“We know from global research that 92 percent of eco-tourists are looking for a holiday destination that has a strong local culture; and these visitors are willing to spend more in a destination that offers that,” said Laura Clarke, co-founder of the Palau Legacy Project. “Given Palau’s culture is an incredible tourism asset that adds significant value to the visitor experience, increasing the number of Palauan-owned and -operated businesses is an important factor. Encouraging young Palauans to see tourism careers as open to them, and providing them with some of the necessary skills via Dive Camp, is a vital part of training and development to ensure the authentic future of the industry.”
The pandemic pause was also used to plan phase two of the Palau Pledge, which included creating Ol’au Palau — an incentive program tied to the pledge: “Ol’au Palau uses the principles of reward and the gamification of sustainable, regenerative actions to encourage visitors to learn more about Palauan culture and about how to keep the Palau Pledge during their stay,” Clarke said.
By taking respectful, sustainable actions such as learning a few words in Palauan and booking with businesses that are reducing their impact on the environment, visitors unlock unique rewards that are only available to Ol’au Palau participants. Palauan elders are working with the Palau Legacy Project to design the program and app, which will be launched in early 2023. “Ol’au Palau will help extend the integration of Palau Pledge into and across the entire visitor experience in Palau,” she added.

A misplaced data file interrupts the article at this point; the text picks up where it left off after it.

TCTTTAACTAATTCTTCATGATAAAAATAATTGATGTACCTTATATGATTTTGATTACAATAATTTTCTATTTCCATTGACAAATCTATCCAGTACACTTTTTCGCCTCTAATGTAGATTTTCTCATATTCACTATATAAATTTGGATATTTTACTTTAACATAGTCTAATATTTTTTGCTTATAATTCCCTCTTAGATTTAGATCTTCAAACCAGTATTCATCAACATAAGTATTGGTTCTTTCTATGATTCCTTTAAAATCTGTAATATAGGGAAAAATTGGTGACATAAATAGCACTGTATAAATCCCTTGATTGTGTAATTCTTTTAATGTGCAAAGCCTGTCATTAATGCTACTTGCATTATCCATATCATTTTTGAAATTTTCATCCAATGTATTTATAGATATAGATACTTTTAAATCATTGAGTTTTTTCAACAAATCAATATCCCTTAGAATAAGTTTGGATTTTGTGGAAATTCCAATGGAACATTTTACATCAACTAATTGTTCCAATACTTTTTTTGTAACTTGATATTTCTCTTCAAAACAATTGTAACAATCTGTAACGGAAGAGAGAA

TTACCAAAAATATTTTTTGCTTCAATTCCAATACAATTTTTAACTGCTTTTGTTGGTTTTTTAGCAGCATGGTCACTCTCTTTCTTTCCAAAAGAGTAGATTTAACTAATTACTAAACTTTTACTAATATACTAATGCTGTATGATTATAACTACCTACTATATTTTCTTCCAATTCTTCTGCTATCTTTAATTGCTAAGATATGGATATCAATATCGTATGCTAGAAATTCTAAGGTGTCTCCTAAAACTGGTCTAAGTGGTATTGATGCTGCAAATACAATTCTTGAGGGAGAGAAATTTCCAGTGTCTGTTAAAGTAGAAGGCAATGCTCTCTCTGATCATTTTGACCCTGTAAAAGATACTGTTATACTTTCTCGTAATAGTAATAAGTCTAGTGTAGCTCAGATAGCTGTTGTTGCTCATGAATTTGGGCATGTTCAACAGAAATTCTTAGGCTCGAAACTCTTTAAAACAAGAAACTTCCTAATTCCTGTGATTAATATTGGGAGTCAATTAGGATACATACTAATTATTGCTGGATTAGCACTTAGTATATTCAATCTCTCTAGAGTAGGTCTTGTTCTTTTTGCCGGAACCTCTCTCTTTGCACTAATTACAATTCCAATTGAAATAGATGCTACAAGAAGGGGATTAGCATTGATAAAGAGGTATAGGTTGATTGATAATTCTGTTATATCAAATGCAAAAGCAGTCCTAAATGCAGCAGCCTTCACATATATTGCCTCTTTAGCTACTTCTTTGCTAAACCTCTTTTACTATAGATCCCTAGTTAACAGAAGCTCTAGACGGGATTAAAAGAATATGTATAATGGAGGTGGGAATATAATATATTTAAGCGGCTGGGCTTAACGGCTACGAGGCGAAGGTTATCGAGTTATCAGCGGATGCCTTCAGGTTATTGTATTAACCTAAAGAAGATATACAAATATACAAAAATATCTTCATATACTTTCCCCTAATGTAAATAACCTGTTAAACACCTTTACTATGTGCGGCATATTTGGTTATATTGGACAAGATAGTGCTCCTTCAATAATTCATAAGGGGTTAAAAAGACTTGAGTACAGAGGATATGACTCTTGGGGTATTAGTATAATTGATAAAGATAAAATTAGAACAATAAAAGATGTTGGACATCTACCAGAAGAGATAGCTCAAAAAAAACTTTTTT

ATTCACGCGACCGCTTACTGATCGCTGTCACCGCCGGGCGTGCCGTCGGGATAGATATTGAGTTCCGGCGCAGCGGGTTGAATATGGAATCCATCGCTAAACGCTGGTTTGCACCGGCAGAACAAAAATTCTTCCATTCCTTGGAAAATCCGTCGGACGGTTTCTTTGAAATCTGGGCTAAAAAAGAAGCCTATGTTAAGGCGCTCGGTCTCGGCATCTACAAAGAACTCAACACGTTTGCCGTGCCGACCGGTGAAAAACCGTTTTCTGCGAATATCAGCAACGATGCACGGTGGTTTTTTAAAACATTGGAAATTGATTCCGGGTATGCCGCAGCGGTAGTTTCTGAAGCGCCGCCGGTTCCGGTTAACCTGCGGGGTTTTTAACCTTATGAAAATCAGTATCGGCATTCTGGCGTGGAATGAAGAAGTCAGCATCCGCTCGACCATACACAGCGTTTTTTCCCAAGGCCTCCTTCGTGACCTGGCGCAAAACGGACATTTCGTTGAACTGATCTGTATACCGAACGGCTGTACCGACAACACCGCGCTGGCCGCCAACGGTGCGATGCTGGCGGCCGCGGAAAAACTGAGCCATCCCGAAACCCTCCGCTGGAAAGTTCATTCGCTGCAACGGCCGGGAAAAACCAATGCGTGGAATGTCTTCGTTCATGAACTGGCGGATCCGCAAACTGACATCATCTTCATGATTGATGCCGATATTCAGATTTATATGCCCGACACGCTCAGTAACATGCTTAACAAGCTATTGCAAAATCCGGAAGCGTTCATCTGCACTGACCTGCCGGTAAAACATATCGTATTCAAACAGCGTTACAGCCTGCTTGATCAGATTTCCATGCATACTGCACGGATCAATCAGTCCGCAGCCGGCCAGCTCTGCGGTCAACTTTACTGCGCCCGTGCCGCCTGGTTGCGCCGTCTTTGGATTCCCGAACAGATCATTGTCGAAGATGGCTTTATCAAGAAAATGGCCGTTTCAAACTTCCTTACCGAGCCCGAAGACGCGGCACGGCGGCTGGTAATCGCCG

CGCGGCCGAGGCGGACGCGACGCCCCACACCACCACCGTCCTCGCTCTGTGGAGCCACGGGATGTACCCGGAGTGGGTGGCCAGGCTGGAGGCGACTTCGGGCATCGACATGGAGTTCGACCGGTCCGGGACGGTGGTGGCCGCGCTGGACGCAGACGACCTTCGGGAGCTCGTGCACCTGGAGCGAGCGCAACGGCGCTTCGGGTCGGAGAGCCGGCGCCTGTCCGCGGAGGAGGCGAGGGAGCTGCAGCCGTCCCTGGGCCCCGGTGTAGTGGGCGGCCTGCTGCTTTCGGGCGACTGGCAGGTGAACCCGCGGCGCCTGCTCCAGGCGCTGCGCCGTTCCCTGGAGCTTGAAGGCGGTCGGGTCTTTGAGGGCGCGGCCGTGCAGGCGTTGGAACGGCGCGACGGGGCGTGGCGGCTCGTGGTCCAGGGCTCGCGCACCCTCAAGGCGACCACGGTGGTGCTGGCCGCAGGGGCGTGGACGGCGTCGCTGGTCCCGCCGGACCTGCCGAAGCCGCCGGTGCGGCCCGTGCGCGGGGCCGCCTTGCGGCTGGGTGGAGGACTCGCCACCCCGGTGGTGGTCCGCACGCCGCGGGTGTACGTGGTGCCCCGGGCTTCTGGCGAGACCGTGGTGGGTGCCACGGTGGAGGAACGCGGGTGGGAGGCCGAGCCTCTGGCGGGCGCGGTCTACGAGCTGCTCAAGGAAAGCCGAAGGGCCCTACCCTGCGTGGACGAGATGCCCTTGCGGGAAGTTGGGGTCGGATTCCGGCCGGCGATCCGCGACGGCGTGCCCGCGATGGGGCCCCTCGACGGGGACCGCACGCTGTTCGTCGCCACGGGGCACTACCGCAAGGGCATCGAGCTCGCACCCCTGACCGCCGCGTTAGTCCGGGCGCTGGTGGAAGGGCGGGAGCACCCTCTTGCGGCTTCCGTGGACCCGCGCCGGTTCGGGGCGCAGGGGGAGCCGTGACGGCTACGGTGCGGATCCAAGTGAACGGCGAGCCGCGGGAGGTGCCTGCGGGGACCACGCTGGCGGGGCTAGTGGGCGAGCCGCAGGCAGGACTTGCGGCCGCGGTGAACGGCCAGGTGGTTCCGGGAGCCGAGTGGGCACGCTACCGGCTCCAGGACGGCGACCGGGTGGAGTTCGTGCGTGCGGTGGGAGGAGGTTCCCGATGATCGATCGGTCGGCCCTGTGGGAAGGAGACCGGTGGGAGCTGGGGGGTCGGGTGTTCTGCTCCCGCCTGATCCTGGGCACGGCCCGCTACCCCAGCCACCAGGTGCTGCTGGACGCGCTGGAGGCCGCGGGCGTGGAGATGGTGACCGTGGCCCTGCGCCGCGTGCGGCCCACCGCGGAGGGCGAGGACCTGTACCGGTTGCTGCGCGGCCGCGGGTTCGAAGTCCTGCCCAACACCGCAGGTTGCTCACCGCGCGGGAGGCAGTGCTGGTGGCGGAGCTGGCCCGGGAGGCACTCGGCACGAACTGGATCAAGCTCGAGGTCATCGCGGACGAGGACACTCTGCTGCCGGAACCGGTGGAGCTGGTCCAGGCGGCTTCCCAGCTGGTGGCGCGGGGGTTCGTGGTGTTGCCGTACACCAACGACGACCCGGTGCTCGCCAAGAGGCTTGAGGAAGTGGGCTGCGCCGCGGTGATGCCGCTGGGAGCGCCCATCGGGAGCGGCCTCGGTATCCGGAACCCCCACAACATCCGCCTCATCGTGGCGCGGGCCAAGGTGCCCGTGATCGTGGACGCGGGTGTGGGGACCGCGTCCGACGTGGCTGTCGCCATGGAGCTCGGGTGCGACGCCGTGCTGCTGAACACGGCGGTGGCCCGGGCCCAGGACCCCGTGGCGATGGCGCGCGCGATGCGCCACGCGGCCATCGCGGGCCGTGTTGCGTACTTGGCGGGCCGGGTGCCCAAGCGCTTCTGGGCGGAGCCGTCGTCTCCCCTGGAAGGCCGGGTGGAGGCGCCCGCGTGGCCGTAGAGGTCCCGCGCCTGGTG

Beyond the expansion of destination-specific pledges, the industry has recently seen a proliferation of pledges and pledge-like structures across a wide range of issues targeting tourism stakeholders — including service providers and tourism business owners. Examples include the PLEDGE™ on Food Waste — a certification and benchmarking system focused on seven key pillars; the Future of Tourism Coalition — a signatory-based movement built around 13 guiding principles; and Tourism Declares a Climate Emergency — another signatory-based commitment requiring the creation of climate-action plans, which morphed into the Glasgow Declaration on Climate Action in Tourism and was launched in November 2021 at COP26.
The success of any of tourism-related pledges, Dr. Albrecht said, is in their integration into wider destination-management, sustainability and marketing strategies.
“Consistent messaging is key: Mass tourism destinations or destinations whose visitor communication, marketing and promotion are suggestive of unrestrained hedonism may struggle to attract and satisfy visitors who prioritize sustainable or responsible travel and related behaviors,” she said.
This requires that industry stakeholders across all facets of destination management work closely together to ensure pledges are strategically developed to reinforce desired actions and behavior — and that other elements of destination-management plans support pledge content. When cohesively developed with intention and not just as passive lip service, they can create awareness as well as activate desired action.
“Many visitors want to do the right thing — they just don’t always know what the right thing to do is when they are in a new country or place,” Clarke asserted. “Visitor pledges, and the education programs that surround those pledges, can play a crucial role in helping visitors to understand their responsibilities and take positive action to behave sustainably and responsibly when they are traveling.”